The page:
Work package leaders
Stefano Markidis - Coordinator
Daniel Holmes - Network Lead
Programming high-performance communication networks and fabrics in heterogeneous systems
Applications consultant in HPC Research at EPCC in The University of Edinburgh. His research interests focus on programming models for extreme scale supercomputers. He regularly contributes to the MPI Forum, the internal standards body for the message-passing interface, most recently driving the inclusion of persistent collective operations into MPI. Previous research for EU projects includes CRESTA (operating systems), EPiGRAM (programming models), and INTERTWinE (interoperability). He also has extensive experience of applying HPC expertise to create or improve parallel code for numerous commercial clients.
Tim Dykes - Memory Lead
Efficient and simplified usage of diverse memory
Tim Dykes is a Research Engineer in Cray’s EMEA Research Lab – a team dedicated to technical collaborations with customers on future software topics. His research interests are in heterogeneous high performance computing, data transport and memory hierarchies, compiler optimisation, and visualisation. He holds a PhD degree in High Performance Scientific Visualisation from the University of Portsmouth.
Valeria Bartsch - Compute Lead
Productive computing with FPGAs, GPUs and low-power microprocessors
Senior scientist of the HPC department of Fraunhofer ITWM and leads work package 4 “Productive computing with FPGAs, GPUs and low-power microprocessors” of the EPiGRAM-HS project. She has a background in experimental particle physics. Since 2013 she is working at Fraunhofer ITWM with an interest in the programming model GPI.
Olivier Marsden - Applications Lead
Pilot applications and integration
Olivier Marsden is a research scientist at ECMWF in the Integrated Forecast Systems section. Before joining, he lectured in the fields of acoustics and fluid dynamics at the Ecole Centrale de Lyon, France. His current activities focus on code optimisation and adaptation to future architectures. He has played an active part in four EU projects, and co-led a successful PRACE project which received computational resources on the NEC vector machines at HLRS.
Apostolos Vasileiadis - Dissemination Lead
Dissemination and standardization
Apostolos Vasileiadis has a background in theoretical physics, marketing and entrepreneurship. He has worked as dissemination officer with European projects such as SAGE, EPiGRAM and Bioexcel.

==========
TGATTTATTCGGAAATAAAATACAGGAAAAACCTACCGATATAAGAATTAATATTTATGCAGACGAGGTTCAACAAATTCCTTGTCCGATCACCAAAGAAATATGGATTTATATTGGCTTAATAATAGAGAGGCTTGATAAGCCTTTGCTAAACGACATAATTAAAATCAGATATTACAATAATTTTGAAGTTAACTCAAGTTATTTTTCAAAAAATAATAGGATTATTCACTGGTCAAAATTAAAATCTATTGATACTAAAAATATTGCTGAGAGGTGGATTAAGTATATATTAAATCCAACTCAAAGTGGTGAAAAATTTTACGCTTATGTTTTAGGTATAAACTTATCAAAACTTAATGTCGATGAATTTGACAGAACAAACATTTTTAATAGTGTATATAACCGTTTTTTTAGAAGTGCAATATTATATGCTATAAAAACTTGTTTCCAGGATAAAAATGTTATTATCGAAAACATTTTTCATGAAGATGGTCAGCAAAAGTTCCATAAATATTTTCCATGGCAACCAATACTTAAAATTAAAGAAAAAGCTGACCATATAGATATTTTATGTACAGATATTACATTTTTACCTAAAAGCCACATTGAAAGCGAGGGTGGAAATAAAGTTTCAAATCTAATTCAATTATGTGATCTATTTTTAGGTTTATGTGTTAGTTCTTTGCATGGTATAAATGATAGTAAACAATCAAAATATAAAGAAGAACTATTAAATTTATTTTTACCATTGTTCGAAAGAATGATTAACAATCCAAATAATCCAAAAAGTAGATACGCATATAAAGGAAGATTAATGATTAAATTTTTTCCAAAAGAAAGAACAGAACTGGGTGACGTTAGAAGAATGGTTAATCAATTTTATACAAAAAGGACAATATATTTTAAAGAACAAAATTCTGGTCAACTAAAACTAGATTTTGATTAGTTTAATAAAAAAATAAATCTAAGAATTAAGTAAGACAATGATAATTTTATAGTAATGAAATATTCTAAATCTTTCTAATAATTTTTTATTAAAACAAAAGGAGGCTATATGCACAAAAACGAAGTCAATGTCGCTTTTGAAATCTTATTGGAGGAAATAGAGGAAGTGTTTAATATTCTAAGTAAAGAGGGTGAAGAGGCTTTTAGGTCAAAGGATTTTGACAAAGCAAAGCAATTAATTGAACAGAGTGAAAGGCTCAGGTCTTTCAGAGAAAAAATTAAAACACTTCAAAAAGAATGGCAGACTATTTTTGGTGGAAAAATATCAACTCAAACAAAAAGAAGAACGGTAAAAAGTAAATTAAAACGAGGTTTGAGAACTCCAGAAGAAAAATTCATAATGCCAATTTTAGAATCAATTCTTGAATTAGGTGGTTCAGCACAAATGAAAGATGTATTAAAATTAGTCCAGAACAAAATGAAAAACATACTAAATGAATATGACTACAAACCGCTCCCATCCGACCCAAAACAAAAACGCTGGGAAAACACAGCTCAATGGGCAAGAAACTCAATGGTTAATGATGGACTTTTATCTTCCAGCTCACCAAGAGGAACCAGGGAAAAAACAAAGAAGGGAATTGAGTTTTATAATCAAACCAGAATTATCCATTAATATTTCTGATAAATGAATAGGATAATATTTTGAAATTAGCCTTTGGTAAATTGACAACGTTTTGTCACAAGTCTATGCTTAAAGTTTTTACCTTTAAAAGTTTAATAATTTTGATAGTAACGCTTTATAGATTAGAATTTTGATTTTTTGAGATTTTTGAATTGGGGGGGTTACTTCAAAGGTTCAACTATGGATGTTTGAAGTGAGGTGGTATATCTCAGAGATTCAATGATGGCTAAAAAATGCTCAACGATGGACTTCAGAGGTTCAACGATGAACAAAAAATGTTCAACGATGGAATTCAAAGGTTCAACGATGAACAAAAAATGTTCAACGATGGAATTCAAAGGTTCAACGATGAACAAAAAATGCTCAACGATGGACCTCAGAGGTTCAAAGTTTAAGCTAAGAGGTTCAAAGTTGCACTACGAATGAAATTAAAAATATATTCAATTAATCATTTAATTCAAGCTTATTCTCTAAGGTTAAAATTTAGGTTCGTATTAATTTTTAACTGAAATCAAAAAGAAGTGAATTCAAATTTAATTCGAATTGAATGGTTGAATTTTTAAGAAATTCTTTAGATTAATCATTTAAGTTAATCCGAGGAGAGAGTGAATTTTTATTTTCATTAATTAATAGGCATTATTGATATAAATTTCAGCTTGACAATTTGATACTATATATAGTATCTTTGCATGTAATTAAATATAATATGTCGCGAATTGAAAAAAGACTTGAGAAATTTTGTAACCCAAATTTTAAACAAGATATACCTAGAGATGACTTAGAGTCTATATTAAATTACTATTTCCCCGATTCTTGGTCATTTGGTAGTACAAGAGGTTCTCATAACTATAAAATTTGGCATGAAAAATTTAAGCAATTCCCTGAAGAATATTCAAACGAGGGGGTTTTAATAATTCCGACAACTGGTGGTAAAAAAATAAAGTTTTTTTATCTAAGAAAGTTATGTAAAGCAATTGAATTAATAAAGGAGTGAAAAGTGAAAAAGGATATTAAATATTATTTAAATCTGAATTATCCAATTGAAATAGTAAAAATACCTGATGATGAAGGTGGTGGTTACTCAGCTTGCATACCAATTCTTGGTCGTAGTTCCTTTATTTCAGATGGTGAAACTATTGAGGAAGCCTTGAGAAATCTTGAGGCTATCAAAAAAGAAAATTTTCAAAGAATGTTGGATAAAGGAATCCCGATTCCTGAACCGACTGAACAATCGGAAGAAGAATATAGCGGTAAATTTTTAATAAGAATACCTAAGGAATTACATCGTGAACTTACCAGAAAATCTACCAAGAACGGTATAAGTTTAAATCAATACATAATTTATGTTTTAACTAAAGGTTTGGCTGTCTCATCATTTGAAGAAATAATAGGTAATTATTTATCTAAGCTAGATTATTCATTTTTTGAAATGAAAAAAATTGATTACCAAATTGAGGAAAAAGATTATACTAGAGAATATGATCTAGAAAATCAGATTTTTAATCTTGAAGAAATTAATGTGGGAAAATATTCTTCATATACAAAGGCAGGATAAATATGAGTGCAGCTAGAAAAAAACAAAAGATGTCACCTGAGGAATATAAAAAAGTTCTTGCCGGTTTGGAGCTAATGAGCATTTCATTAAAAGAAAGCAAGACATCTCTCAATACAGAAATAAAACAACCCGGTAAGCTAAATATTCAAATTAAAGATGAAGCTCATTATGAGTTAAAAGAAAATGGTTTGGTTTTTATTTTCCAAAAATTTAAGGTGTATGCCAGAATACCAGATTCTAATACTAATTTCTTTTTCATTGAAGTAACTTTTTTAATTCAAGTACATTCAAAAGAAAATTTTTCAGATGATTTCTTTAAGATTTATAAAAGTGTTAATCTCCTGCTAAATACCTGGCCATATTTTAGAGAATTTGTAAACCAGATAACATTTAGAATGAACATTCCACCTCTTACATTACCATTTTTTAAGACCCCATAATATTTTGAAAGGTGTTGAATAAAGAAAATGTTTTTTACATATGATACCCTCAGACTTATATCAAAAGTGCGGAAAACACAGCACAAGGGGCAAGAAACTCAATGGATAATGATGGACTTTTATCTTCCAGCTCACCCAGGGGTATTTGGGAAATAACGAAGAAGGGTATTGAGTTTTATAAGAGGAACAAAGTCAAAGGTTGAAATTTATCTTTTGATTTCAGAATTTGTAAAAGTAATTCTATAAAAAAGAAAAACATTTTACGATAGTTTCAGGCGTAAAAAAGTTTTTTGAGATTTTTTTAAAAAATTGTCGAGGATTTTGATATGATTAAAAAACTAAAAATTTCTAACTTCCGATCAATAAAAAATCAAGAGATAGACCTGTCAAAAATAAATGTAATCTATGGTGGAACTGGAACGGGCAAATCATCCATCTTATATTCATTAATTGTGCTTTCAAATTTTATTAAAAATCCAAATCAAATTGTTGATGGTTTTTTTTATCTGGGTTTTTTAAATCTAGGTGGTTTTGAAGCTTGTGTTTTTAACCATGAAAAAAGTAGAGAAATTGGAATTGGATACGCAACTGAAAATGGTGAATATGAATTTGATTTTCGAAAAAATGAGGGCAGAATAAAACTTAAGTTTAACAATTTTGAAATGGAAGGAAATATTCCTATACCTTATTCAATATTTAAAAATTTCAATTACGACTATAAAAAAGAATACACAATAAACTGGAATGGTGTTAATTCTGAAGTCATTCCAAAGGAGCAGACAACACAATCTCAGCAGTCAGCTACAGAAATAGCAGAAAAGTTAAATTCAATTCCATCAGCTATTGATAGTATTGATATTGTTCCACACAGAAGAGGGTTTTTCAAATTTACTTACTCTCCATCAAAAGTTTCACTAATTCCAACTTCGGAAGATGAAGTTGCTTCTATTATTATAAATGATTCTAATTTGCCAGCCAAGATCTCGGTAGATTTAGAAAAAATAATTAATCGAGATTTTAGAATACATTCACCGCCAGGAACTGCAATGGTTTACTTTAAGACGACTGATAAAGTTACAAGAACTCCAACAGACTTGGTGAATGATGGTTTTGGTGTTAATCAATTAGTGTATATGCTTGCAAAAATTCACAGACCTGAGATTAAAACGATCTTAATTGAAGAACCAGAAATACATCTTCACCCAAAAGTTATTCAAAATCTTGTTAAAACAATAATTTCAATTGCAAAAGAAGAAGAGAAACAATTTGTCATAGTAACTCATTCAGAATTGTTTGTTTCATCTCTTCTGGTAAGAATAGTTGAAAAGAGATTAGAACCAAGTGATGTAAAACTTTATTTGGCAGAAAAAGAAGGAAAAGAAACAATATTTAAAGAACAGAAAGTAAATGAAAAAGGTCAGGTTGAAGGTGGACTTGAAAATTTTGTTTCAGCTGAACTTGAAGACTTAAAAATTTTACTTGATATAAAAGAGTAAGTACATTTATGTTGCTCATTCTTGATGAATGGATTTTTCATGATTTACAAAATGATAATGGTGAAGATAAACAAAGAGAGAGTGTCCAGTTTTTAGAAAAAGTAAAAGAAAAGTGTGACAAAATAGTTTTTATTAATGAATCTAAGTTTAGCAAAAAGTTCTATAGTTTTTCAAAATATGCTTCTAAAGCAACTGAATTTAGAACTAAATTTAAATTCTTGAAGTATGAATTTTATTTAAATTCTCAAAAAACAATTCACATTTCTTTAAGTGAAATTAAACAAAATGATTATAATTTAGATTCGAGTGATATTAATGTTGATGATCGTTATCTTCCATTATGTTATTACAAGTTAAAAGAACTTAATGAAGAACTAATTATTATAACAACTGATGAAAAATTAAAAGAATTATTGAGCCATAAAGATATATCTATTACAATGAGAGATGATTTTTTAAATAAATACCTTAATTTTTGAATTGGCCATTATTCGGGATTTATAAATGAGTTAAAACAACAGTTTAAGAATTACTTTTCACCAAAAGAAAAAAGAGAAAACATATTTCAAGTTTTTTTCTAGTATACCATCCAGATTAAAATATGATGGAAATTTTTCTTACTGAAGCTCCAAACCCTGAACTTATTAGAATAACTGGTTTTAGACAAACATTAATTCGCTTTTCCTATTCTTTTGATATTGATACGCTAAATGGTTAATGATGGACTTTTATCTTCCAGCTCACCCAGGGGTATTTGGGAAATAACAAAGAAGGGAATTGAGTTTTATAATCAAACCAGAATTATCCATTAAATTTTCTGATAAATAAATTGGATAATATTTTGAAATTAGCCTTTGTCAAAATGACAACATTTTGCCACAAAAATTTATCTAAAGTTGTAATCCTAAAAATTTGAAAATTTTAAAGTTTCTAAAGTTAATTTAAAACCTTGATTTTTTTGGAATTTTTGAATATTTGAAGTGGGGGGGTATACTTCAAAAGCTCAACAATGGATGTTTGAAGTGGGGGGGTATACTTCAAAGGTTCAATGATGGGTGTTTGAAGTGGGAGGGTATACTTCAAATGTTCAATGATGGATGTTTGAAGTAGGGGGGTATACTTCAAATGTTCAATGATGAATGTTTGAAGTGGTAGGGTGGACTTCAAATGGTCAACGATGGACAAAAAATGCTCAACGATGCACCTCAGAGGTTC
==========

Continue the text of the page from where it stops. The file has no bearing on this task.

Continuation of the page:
The Scientific Advisory Board's (SAB) role is providing objective, external feedback on the strategic direction of the EPiGRAM-HS project. The SAB will include international scientists working on programming environment and applications software development for large scale heterogeneous systems.
Barcelona Supercomputing Center, Spain
Antonio Peña is an expert of heterogeneous memory and accelerator computing within the programming models and runtime systems area.
Juelich Supercomputing Center, Germany
Dirk Pleiter is leading the work on application oriented technology development. He is principal investigator of the POWER Acceleration and Design Center and the NVIDIA application Lab at JSC. He is acting as work package leader in H2020 FETHPC projects, namely SAGE and ExaNoDe.
Sai Narasimhamurthy is the coordinator of the SAGE project investigating the use of NVRAM for I/O systems.
Bernardino Romera Paredes
Google Deepmind, UK
Bernardino Romera Paredes brings to the SAB a valuable and informed feedback on the future of deep-learning and also a perspective from programming interfaces for deep- learning applications.
Oakridge National Laboratory, US
Jeffrey Vetter is the founding group leader of the Future Technologies Group in the Computer Science and Mathematics Division of Oak Ridge National Laboratory. He has been investigating the effectiveness of next-generation architectures, such as graphics processors, massively multithreaded processors, non-volatile memory systems, heterogeneous multicore processors, and FPGAs, for key applications.
UTC - Director of SimCenter
Anthony Skjellum is the director of the SimCenter at the University of Tennessee at Chattanooga. His current research is a split between cyber/Internet of Things, and High Performance Computing and Exascale Storage. In the past he has also focused on: cyber, applications of high performance computing to intrusion detection, message passing systems, embedded high performance computing, scientific computing and parallel computing.